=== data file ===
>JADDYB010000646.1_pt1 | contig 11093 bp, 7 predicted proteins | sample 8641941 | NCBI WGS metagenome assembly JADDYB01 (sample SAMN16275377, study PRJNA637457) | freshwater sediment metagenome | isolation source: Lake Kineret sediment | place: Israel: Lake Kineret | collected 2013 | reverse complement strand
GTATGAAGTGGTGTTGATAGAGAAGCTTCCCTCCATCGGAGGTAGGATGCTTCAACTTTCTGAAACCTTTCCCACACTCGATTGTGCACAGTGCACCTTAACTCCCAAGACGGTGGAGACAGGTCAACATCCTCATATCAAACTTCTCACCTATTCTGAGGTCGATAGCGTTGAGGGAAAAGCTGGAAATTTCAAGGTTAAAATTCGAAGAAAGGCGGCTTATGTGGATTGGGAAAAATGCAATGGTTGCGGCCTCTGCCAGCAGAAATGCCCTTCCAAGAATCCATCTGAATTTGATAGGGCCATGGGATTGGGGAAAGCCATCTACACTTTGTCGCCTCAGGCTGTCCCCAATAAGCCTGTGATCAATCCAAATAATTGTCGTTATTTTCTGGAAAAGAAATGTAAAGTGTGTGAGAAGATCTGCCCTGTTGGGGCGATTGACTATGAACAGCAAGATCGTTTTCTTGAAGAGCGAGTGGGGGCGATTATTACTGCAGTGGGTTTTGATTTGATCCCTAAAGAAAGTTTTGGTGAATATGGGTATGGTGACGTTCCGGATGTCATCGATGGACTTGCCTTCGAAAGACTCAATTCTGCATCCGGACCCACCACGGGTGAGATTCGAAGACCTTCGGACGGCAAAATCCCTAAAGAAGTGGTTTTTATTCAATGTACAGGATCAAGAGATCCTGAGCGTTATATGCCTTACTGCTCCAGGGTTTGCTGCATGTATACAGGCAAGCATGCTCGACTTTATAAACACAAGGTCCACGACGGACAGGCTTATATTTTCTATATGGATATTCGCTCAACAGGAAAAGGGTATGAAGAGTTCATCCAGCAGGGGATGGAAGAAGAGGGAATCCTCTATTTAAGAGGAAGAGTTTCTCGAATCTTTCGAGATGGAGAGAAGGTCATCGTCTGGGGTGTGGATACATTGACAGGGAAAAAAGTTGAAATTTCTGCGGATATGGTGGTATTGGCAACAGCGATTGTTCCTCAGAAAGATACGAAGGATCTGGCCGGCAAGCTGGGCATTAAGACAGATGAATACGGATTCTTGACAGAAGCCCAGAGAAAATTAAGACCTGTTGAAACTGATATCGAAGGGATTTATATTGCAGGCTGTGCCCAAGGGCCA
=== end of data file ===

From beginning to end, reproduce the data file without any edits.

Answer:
>JADDYB010000646.1_pt1 | contig 11093 bp, 7 predicted proteins | sample 8641941 | NCBI WGS metagenome assembly JADDYB01 (sample SAMN16275377, study PRJNA637457) | freshwater sediment metagenome | isolation source: Lake Kineret sediment | place: Israel: Lake Kineret | collected 2013 | reverse complement strand
GTATGAAGTGGTGTTGATAGAGAAGCTTCCCTCCATCGGAGGTAGGATGCTTCAACTTTCTGAAACCTTTCCCACACTCGATTGTGCACAGTGCACCTTAACTCCCAAGACGGTGGAGACAGGTCAACATCCTCATATCAAACTTCTCACCTATTCTGAGGTCGATAGCGTTGAGGGAAAAGCTGGAAATTTCAAGGTTAAAATTCGAAGAAAGGCGGCTTATGTGGATTGGGAAAAATGCAATGGTTGCGGCCTCTGCCAGCAGAAATGCCCTTCCAAGAATCCATCTGAATTTGATAGGGCCATGGGATTGGGGAAAGCCATCTACACTTTGTCGCCTCAGGCTGTCCCCAATAAGCCTGTGATCAATCCAAATAATTGTCGTTATTTTCTGGAAAAGAAATGTAAAGTGTGTGAGAAGATCTGCCCTGTTGGGGCGATTGACTATGAACAGCAAGATCGTTTTCTTGAAGAGCGAGTGGGGGCGATTATTACTGCAGTGGGTTTTGATTTGATCCCTAAAGAAAGTTTTGGTGAATATGGGTATGGTGACGTTCCGGATGTCATCGATGGACTTGCCTTCGAAAGACTCAATTCTGCATCCGGACCCACCACGGGTGAGATTCGAAGACCTTCGGACGGCAAAATCCCTAAAGAAGTGGTTTTTATTCAATGTACAGGATCAAGAGATCCTGAGCGTTATATGCCTTACTGCTCCAGGGTTTGCTGCATGTATACAGGCAAGCATGCTCGACTTTATAAACACAAGGTCCACGACGGACAGGCTTATATTTTCTATATGGATATTCGCTCAACAGGAAAAGGGTATGAAGAGTTCATCCAGCAGGGGATGGAAGAAGAGGGAATCCTCTATTTAAGAGGAAGAGTTTCTCGAATCTTTCGAGATGGAGAGAAGGTCATCGTCTGGGGTGTGGATACATTGACAGGGAAAAAAGTTGAAATTTCTGCGGATATGGTGGTATTGGCAACAGCGATTGTTCCTCAGAAAGATACGAAGGATCTGGCCGGCAAGCTGGGCATTAAGACAGATGAATACGGATTCTTGACAGAAGCCCAGAGAAAATTAAGACCTGTTGAAACTGATATCGAAGGGATTTATATTGCAGGCTGTGCCCAAGGGCCA